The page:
Bitmain, a major global manufacturer of Bitcoin (BTC) application-specific integrated circuits (ASIC), has officially released its new air-cooled BTC miner, the Antminer T21.
Bitmain took to Twitter on Oct. 26 to announce the world premiere of the new Antminer T21, the firm’s new air-cooling miner that can withstand ambient temperatures up to 45 degrees Celsius.
Bitmain’s brand-new mining device is expected to start shipping in January 2024, the company’s spokesperson told Cointelegraph. The air-cooling miner supports the SHA256 mining algorithm used for mining proof-of-work (PoW) cryptocurrencies like Bitcoin, as well as forked coins like Bitcoin Cash (BCH) and Bitcoin SV (BSV). The T21 provides a computing power of 190 terahashes per second and an energy efficiency ratio of 19 joules per terahash.
At the event, Bitmain also offered Antminer T21 buyers an opportunity to get Bitmain’s price protection plan, which is designed to support miners in case of a decline in cryptocurrency prices. Available until Nov. 25, 2023, the plan allows customers to be protected against the downside fluctuation of BTC price for a period of one month, three months or six months.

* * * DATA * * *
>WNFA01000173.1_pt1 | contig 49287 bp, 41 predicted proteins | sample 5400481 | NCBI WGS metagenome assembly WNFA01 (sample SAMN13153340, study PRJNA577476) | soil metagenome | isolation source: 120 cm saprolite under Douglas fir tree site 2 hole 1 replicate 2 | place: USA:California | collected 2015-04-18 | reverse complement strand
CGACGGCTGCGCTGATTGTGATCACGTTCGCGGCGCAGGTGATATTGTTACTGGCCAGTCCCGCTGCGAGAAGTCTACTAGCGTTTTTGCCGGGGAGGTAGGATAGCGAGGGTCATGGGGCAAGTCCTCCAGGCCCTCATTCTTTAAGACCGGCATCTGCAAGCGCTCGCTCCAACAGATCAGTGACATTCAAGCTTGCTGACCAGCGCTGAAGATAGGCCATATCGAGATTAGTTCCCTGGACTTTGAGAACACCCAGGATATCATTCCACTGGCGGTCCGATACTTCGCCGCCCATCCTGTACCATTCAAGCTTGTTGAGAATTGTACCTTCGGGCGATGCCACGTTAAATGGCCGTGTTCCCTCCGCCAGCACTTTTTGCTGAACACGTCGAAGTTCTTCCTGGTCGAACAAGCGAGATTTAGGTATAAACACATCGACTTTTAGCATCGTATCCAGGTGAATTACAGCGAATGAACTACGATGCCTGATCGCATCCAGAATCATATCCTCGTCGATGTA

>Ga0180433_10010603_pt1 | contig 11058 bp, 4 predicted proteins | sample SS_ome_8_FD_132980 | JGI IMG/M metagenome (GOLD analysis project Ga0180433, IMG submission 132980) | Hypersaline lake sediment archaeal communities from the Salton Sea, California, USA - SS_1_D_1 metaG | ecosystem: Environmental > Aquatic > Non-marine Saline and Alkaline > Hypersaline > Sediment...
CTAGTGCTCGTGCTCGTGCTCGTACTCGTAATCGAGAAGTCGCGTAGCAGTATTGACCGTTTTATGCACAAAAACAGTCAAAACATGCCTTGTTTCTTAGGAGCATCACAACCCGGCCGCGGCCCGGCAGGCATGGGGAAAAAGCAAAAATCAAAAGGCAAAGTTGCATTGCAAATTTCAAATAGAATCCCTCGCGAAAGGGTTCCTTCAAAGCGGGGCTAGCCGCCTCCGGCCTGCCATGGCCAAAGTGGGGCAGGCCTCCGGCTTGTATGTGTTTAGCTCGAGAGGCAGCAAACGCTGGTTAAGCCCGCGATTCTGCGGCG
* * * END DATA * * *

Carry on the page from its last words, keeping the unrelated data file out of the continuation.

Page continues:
Customers will get compensation in cash if the BTC price falls below the strike for any reference day within the protected period, the firm said, adding that compensation shall be paid “immediately upon the triggering event.”
Antminer T21 is one of Bitmain’s several mining devices, produced alongside a wide diversity of ASIC miners by other firms like Canaan, MicroBT, Bitfury and others.
Chinese Canaan (formerly known as Avalon) was among the first firms in the world to release a Bitcoin mining ASIC in January 2013, which enabled consumers to mine cryptocurrency on a mass scale due to a significant boost in hashing power compared to GPU and CPU setups.
Ten years after releasing its first mining device, Canaan still produces new mining machines. In mid-September, Canaan officially released its new A14 series miners on its 10th anniversary. On Oct. 26, Canaan launched its sustainability-focused A1466 and A1466I miners in the Middle East. The new miners feature liquid-cooled and air-cooled options.
Despite firms like Canaan and Bitmain rushing to introduce new mining devices, the ASIC industry has seen some challenges in recent years. As previously reported by Cointelegraph, ASIC miners’ price per terahash plummeted more than 80% from its peak in 2021 as of late 2022 amid new miners continuing to flood the market.
In August 2023, blockchain technology firm Blockstream sought to raise $50 million to purchase and store mining equipment on secondary markets in anticipation of the Bitcoin halving in 2024.
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